What’s the tax value of professionals’ work-in-progress?

Accountants and other professionals must now effectively include their work-in-progress (WIP) in business income for tax purposes. Find out how to determine what amount of WIP to report.

Budget 2017 eliminated an important tax deferral advantage for professionals by denying their ability to use “billed-basis accounting” for reporting their income for tax years starting after March 21, 2017. The Department of Finance’s reference to billed-basis accounting created some confusion, however. The change was in fact directed at how professionals recognize their WIP rather than the amounts they bill. (See sections 34 and subsections 10(14) and (14.1) of the Income Tax Act (ITA). Also, a submission made by the Joint Committee on Taxation of the Canadian Bar Association and CPA Canada includes a more detailed discussion of the rules.)

When looking at direct costs incurred by professionals, some costs incurred (e.g. salaries, employee benefits) would relate to services that are billed during the year and some to services that would be billed in the future. Where the designated professional made an election (under ITA section 34), they could fully deduct these costs, even though some of them related to services that had not yet been billed.

For this rule, designated professionals are defined as accountants, lawyers, dentists, doctors, veterinarians and chiropractors. In this article, we refer to including an amount related to WIP in income, but it’s important to remember that the increase in income is actually due to the deferral of costs incurred during the year as inventory for tax purposes.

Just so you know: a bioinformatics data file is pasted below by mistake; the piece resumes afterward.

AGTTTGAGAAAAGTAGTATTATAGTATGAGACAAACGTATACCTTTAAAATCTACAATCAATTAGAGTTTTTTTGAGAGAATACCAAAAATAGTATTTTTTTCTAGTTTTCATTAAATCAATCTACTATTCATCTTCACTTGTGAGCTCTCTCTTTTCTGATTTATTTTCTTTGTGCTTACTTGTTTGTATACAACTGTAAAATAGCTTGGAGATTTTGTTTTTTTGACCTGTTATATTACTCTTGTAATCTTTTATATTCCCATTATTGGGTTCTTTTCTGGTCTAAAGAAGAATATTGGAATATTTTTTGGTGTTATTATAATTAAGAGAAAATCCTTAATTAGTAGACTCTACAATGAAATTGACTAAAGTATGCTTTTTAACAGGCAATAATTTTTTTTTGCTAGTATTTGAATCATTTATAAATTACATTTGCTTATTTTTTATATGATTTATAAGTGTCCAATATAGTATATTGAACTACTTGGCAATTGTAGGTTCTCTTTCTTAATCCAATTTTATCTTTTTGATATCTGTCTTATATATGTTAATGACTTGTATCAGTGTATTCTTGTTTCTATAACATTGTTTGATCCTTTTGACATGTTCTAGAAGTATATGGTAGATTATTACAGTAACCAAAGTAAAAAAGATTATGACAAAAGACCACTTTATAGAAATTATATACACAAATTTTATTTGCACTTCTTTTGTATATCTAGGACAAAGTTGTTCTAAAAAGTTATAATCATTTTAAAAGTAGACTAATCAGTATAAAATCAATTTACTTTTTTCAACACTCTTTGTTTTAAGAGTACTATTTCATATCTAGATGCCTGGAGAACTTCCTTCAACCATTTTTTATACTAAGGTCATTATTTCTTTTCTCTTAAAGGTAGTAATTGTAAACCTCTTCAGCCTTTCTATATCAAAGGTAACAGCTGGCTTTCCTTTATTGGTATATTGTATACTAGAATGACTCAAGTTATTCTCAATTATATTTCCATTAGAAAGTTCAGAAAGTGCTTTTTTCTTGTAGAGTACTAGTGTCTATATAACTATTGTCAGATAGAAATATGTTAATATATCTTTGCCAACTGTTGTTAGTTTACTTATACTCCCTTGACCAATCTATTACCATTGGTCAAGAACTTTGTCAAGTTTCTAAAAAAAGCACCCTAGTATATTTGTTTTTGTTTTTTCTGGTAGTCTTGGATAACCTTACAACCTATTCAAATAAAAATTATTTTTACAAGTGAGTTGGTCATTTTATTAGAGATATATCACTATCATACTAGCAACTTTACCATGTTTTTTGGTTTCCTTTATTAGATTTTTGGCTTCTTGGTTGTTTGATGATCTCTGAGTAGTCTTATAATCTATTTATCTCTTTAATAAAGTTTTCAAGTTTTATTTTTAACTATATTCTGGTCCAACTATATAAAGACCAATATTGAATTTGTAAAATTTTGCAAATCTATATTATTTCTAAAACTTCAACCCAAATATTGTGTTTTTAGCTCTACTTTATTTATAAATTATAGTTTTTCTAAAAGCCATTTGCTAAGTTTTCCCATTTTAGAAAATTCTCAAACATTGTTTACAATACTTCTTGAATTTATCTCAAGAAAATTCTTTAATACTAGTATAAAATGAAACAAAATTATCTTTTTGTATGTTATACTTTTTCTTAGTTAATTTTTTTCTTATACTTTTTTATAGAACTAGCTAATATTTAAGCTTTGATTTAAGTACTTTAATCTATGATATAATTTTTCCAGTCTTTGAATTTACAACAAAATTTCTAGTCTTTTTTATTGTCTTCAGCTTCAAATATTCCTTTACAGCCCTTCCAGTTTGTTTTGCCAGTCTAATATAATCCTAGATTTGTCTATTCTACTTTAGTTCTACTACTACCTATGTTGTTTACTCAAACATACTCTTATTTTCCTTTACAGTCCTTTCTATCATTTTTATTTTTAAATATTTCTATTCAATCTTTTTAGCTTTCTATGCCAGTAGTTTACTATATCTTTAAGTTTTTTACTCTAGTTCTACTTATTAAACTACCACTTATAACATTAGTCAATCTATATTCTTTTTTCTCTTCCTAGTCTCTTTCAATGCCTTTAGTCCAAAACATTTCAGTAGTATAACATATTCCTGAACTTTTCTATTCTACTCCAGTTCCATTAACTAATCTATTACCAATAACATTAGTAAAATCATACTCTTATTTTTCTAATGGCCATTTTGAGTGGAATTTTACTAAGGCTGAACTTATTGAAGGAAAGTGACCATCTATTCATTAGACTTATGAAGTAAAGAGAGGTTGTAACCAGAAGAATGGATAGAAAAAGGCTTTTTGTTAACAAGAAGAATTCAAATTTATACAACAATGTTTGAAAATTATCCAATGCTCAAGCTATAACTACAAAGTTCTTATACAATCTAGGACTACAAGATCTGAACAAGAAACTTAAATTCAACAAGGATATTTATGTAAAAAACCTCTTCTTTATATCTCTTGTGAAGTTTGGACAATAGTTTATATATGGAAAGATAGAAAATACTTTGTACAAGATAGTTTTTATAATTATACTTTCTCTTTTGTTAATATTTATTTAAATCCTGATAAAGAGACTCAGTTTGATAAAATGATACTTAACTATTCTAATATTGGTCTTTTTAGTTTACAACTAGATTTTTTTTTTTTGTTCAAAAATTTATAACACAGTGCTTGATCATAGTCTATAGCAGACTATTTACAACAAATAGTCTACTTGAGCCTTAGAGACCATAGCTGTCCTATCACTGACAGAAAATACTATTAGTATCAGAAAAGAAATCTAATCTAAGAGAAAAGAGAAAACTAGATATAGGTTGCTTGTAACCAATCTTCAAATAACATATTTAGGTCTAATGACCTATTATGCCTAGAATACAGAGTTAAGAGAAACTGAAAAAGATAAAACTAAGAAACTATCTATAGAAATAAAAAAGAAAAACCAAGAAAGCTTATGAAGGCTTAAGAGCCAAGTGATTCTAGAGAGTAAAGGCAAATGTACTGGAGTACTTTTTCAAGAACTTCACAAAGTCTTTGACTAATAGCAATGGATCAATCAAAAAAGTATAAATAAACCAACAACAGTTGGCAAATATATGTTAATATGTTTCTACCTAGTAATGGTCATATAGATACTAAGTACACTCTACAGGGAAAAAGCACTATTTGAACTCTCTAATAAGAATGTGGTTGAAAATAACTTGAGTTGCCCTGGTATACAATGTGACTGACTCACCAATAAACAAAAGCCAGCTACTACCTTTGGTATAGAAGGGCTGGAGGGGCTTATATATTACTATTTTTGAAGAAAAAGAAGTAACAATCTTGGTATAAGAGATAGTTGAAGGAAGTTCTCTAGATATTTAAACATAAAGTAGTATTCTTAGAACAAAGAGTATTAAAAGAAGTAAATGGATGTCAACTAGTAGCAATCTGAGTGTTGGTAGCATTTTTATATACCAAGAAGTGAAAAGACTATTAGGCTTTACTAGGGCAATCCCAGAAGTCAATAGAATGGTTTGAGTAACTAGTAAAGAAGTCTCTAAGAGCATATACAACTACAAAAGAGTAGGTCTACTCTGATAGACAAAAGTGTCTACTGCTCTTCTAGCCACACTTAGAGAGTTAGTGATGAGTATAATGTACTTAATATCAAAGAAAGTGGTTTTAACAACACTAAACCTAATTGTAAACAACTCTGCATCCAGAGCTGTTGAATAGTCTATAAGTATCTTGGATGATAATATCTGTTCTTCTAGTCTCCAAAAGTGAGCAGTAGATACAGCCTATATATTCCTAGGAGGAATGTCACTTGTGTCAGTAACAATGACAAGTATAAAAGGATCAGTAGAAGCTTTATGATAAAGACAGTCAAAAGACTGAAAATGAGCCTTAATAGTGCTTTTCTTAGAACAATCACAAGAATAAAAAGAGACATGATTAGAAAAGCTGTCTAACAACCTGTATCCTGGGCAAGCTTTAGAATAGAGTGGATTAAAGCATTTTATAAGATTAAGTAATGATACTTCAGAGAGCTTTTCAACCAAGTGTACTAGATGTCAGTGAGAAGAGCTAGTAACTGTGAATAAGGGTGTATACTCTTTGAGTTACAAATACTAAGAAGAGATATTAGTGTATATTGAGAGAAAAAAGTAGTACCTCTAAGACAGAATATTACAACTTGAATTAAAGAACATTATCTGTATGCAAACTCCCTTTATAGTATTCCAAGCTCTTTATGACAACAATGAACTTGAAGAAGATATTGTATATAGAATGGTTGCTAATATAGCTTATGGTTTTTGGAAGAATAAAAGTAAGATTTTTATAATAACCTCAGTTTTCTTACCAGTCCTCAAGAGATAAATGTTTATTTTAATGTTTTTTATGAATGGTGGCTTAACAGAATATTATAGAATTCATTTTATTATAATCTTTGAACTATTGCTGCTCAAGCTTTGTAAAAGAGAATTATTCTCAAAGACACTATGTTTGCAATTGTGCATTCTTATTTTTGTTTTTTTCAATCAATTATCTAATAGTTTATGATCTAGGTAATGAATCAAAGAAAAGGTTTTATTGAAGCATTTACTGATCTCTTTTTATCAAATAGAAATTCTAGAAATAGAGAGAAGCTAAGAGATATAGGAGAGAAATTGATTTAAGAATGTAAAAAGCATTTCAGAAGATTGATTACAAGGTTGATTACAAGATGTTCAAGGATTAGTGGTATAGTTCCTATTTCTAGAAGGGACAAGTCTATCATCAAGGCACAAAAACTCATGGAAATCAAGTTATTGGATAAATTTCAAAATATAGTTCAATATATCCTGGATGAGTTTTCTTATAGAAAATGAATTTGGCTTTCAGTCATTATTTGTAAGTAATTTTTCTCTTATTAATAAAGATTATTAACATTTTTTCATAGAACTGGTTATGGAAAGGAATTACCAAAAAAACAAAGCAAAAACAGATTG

Because professionals didn’t have to recognize their WIP when computing business income, the tax rules did not require them to determine an amount for tax purposes. But now, for tax years starting after March 21, 2017, designated professionals and professional corporations must effectively include an amount for WIP at the year-end in business income for tax purposes.

So how is the amount of WIP computed? The tax rules consider the WIP of a professional business as its inventory, which is recorded at year-end at cost or its fair market value (FMV), whichever is less. It’s also possible to elect to record WIP at FMV. At year-end, the FMV of WIP is the amount that the professional can reasonably expect to bill in a later tax year. Most professionals would choose to record WIP at the lower of cost and FMV because that generally results in the lowest addition to business income.

The tax rules don’t define WIP, and there are some uncertainties in determining the carrying amount of WIP for professional service providers. CPA Canada and other groups have discussed issues around WIP with the Canada Revenue Agency (CRA), including whether previous guidance remains valid.

Some questions answered

The CRA delivered some clarifications in a letter to CPA Canada, also published as an :

  • The CRA reiterated that the basic principles of Canderel v. the Queen ([1998] 1 SCR 147) would apply in computing WIP, and that whatever method is chosen, it should result in an accurate picture of profit for the given year. Thus, taxpayers have some flexibility in choosing how they cost WIP as long as they can show that the method they chose accurately depicts their income for the year.
  • Designated professionals should use the guidance on inventory valuation in archived CRA Interpretation Bulletin IT-473R, “Inventory Valuation.” The CRA’s position in paragraph 12 has not changed, so taxpayers may use either direct or absorption costing. However, prime costing, a method where no overhead is allocated to inventory, remains unacceptable for income tax purposes.